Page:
Looking for Contentment? It’s Not What You Think. “The more I reflect upon Paul’s letters, the more the Lord continues to refine my incomplete notions of contentment. Paul is not carefree, unburdened, and surrounded by trouble-free relationships. In fact, considering the larger picture of Paul’s ministry gives me a fuller picture of what contentment is by gaining insight into what it is not.”

Is There Such Thing As Random? How God Orchestrates People In His Perfect Timing. HT to Challies. “We don’t choose our moments of suffering, or the times we are pressed into service; they usually come on suddenly and without warning.”

Touch This Tree and You’ll Want to Die, HT to Challies. An interesting and awful natural phenomenon and a good object lesson.

How to Turn a Clique Inside Out, HT to Challies. “Close friendships are a wonderful blessing. But who are they blessing? In a clique, the blessings of friendship stay locked inside a tight circle of friends. The friends themselves tend not to notice, because they are too busy enjoying their own close relationships with each other. But for the people looking in from the outside, the view is not as pretty. They see backs, not faces.”

A Time to Hustle and a Time to Stroll. We tend one way or the other, but there’s a time for each.

And to end with a smile, I had not seen this particular Geico commercial about living in a Victorian house until Karen Wittemeyer shared it.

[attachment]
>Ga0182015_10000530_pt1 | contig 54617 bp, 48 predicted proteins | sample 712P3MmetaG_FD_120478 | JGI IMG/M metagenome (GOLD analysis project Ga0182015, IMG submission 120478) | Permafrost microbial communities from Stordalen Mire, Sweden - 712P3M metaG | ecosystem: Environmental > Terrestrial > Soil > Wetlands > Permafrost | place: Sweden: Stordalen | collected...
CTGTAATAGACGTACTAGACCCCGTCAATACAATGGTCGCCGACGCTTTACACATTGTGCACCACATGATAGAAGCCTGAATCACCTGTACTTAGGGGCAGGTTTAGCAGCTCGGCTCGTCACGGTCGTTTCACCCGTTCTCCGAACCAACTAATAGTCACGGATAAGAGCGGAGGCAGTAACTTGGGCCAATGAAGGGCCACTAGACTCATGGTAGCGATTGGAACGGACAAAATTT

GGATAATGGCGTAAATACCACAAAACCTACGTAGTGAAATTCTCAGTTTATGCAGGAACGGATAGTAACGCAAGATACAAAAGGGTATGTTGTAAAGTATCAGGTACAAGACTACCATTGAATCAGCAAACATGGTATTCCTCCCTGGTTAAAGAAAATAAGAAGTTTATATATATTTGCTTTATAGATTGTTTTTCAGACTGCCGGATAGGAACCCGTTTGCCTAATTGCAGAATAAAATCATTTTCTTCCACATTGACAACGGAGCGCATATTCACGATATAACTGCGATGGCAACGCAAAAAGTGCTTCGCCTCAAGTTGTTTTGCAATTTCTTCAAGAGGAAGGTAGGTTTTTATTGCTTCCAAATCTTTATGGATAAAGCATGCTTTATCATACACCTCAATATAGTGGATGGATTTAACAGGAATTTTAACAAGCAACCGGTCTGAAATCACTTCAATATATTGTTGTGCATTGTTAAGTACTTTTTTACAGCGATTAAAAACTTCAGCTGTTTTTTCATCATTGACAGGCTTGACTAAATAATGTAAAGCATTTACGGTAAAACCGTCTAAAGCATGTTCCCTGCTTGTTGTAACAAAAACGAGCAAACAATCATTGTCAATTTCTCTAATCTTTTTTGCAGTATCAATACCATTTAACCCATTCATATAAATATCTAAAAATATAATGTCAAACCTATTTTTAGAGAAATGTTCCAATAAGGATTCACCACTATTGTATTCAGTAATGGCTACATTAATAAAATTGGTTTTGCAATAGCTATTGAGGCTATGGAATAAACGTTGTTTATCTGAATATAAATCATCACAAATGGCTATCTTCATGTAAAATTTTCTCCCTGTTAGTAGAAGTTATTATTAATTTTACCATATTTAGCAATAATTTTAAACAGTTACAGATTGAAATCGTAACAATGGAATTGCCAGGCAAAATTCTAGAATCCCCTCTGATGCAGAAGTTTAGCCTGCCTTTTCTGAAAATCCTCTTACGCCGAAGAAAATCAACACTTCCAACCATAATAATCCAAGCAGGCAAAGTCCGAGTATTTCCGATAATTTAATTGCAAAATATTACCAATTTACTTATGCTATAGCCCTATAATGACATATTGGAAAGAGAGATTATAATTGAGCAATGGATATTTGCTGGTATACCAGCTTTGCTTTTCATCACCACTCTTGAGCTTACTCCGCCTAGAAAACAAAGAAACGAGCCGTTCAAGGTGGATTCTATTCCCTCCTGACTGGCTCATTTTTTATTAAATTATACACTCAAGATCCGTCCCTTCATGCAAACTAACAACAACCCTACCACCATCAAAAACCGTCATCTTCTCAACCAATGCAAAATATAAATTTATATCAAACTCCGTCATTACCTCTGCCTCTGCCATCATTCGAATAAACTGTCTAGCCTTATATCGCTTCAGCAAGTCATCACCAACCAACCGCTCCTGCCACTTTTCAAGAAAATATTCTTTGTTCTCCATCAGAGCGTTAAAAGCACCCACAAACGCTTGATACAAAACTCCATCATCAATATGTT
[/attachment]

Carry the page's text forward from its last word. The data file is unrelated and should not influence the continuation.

Happy Saturday!

Laudable Linkage

Here’s another round-up of thoughtful reads.

God Sees the Whole Picture, HT to Challies. “Sometimes our dots line up, and we connect one to the other and the picture is clear. We see what God was trying to do and we say, ‘Oh, I get it. That’s why that had to happen that way.’ That’s why the tire was flat. That’s why I got sick. That’s why I lost my job. ‘Now I understand.’ But other times none of it makes sense. We wait for God to tie up the ends and put a bow on it so we can look at a completed package with spiritual satisfaction, admire the intricate workings of God and justify His actions. But He doesn’t and it doesn’t.”

Wise People Don’t Believe the Best About Everyone. “Heart-broken parents have told me, ‘I didn’t think my parents would hurt their own grandchildren.’ Yet those same parents abused the adults that sat before me when they were children. If they harmed their own child, why would they be different with their grandchild? Discernment feels mean to some people. They don’t want to hurt someone’s feelings. They think good people believe the best. Yet, that is not what Christ practiced.”